§ 24. Mr. J. E. B. Hill
asked the Secretary of State for Education and Science what factors led him to decide against introducing a single school leaving date.
§ Mr. Edward Short
The Government had two considerations particularly in mind: the difficulties of absorption if all leavers came on to the labour market at the same time; and that the combined 1654 effect of raising the leaving age to 16 and introducing a single leaving date would oblige some pupils to remain at school until they were nearly 17 and would be too drastic a change to make within a very short period.
§ Mr. Marks
Is my right hon. Friend aware that the single certificate leaving date applies to almost every other form of education except those who leave school at the earliest possible date? If industry can be organised to receive annually people from universities, grammar schools, and those with O-levels, it ought to be organised to receive the rest.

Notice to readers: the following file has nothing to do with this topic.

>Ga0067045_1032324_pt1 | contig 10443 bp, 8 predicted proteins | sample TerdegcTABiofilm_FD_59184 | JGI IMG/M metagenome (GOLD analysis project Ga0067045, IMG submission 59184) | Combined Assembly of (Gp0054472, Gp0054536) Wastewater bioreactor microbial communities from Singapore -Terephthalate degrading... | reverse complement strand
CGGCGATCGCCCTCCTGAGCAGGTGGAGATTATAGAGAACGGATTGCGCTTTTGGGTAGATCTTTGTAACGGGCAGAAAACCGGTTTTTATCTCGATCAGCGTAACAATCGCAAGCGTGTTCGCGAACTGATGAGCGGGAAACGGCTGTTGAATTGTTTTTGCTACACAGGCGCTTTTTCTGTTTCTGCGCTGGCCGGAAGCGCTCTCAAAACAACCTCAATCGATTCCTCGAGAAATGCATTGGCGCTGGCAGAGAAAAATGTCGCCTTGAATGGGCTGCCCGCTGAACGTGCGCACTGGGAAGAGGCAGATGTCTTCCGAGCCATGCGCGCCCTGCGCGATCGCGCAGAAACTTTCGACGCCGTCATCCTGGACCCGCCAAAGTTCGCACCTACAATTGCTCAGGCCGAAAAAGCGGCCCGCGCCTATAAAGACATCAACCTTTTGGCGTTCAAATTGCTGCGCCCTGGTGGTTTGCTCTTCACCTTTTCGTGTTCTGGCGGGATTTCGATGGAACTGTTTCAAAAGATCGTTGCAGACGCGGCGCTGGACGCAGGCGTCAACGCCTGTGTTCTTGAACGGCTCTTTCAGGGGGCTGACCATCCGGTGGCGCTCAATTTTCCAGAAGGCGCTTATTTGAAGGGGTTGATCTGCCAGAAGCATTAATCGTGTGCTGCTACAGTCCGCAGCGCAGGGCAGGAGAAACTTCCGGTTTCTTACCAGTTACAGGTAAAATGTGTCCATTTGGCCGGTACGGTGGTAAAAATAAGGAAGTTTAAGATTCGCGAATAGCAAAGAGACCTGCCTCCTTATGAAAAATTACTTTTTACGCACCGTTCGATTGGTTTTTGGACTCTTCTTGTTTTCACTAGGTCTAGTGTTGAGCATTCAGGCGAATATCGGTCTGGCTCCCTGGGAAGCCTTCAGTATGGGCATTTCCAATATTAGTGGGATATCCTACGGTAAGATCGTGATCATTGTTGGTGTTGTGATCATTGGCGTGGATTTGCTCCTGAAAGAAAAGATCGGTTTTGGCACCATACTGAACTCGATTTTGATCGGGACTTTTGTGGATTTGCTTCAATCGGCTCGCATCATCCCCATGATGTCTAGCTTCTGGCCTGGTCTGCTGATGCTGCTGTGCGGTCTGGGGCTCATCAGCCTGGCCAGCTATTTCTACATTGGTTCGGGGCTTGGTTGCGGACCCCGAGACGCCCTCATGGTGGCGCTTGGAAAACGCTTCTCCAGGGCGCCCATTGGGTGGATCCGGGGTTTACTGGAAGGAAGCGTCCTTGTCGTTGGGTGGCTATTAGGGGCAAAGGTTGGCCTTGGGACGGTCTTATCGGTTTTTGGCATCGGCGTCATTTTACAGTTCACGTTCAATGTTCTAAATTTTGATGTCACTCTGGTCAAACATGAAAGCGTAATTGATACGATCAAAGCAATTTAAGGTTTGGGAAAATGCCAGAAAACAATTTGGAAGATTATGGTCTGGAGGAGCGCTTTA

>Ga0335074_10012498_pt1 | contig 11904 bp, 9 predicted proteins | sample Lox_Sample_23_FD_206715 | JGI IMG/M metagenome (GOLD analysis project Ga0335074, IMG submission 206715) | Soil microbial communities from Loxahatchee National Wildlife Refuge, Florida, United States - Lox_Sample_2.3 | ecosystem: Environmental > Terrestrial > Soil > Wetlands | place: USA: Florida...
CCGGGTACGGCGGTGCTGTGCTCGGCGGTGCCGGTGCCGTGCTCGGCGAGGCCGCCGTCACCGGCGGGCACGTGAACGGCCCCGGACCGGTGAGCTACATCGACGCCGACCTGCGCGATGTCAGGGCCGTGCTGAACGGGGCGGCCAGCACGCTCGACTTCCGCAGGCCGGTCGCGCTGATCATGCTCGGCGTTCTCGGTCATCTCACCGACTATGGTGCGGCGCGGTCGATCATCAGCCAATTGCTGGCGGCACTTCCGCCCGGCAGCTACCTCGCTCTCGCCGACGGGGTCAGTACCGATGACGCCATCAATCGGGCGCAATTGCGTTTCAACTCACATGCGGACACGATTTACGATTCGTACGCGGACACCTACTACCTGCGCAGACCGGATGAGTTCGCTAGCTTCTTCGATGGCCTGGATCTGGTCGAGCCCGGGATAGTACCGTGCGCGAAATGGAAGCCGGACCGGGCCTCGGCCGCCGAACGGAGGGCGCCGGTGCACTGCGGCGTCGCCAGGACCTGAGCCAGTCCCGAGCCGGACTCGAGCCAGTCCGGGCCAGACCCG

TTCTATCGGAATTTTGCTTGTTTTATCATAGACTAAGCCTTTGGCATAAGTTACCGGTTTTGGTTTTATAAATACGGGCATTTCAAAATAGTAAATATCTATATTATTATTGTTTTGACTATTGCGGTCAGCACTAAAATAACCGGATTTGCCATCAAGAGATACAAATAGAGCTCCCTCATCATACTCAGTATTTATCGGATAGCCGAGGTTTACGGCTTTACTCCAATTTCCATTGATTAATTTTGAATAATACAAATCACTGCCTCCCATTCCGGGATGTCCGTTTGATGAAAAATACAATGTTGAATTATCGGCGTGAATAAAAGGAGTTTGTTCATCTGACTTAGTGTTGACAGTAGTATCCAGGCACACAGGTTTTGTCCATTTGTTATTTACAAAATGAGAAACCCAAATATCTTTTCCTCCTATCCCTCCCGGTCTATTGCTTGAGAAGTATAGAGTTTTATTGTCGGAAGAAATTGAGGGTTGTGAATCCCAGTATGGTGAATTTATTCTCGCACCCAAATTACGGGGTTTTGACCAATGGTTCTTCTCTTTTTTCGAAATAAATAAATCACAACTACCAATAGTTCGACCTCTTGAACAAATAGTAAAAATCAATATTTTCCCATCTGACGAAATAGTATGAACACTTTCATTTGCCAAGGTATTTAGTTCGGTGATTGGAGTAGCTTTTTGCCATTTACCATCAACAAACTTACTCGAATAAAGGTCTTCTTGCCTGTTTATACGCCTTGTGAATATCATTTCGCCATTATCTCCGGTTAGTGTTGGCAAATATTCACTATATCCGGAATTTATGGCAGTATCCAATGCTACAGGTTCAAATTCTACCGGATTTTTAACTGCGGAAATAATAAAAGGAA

§ Mr. Short
I agree with that. As I say, I hope that we can work towards this change, but if it were done now I am sure it would be the less able pupils who would suffer. If all the pupils were put on the labour market at the same time, these pupils would probably be the ones who would be left behind in the struggle to get employment.